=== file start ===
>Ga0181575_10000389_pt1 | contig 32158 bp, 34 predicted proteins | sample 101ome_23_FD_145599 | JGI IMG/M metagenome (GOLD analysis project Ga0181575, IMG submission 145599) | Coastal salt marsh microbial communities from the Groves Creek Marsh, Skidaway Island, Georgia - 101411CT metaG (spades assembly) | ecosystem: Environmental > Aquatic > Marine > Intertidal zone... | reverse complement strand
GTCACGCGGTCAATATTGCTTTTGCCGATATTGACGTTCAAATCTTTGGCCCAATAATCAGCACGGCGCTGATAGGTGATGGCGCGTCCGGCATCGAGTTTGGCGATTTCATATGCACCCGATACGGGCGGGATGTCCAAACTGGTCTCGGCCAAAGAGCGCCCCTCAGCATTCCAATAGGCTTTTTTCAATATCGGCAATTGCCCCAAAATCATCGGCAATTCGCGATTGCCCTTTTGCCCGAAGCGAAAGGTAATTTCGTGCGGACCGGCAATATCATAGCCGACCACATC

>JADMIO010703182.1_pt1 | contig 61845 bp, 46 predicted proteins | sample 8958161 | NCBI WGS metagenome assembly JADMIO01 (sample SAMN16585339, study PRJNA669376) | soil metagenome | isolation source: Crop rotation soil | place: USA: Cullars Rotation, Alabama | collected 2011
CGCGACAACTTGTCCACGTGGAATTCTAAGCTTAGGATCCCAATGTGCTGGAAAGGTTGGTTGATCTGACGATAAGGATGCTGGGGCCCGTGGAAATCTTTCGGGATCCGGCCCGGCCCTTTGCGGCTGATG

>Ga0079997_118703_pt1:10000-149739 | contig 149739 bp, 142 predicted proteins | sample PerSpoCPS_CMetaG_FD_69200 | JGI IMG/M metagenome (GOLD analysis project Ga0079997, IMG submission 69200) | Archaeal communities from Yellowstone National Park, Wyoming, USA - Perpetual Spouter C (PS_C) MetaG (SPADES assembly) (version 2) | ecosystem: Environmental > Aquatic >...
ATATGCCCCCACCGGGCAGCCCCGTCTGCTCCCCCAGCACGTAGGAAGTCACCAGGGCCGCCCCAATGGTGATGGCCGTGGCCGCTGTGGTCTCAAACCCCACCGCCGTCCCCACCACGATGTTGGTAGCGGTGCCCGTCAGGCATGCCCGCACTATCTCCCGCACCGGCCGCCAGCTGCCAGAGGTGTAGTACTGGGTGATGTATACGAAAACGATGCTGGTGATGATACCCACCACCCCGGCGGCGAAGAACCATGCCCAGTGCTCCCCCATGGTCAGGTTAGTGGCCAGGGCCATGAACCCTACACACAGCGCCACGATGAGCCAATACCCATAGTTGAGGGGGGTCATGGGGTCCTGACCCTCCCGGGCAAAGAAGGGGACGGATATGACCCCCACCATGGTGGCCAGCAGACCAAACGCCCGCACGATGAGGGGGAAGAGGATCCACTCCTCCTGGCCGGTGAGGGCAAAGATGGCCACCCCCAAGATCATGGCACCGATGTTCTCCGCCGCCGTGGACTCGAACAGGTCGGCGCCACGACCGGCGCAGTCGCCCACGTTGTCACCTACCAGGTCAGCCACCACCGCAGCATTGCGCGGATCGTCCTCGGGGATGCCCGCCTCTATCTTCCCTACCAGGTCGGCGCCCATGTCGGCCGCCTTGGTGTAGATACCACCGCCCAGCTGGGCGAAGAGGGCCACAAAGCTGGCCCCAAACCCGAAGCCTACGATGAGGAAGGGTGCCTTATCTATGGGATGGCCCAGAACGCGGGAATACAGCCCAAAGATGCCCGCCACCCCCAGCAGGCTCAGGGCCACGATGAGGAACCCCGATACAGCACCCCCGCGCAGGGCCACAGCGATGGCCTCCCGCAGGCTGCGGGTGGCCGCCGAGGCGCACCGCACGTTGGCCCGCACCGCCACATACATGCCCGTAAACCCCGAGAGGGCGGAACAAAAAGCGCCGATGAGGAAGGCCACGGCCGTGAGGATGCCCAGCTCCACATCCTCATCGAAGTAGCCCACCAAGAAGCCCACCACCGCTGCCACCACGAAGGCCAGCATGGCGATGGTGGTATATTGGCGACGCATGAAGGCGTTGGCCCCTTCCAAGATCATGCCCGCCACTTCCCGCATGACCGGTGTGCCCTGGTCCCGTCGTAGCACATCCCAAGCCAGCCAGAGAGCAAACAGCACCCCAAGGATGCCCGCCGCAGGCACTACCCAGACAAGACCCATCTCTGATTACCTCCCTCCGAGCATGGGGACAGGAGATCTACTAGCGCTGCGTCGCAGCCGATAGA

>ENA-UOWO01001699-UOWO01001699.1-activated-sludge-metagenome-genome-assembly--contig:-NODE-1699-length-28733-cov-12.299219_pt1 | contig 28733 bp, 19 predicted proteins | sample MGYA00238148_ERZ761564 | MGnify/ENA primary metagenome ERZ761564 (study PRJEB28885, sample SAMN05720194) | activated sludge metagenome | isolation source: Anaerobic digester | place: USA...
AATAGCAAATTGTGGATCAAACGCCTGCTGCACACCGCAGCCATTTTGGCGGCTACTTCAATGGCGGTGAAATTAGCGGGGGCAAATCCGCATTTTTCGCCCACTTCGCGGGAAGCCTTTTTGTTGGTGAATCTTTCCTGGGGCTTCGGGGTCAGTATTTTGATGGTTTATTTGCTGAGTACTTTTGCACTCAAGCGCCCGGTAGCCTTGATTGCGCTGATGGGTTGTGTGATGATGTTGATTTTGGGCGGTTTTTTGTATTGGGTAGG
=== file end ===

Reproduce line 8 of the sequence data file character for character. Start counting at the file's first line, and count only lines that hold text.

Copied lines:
AATAGCAAATTGTGGATCAAACGCCTGCTGCACACCGCAGCCATTTTGGCGGCTACTTCAATGGCGGTGAAATTAGCGGGGGCAAATCCGCATTTTTCGCCCACTTCGCGGGAAGCCTTTTTGTTGGTGAATCTTTCCTGGGGCTTCGGGGTCAGTATTTTGATGGTTTATTTGCTGAGTACTTTTGCACTCAAGCGCCCGGTAGCCTTGATTGCGCTGATGGGTTGTGTGATGATGTTGATTTTGGGCGGTTTTTTGTATTGGGTAGG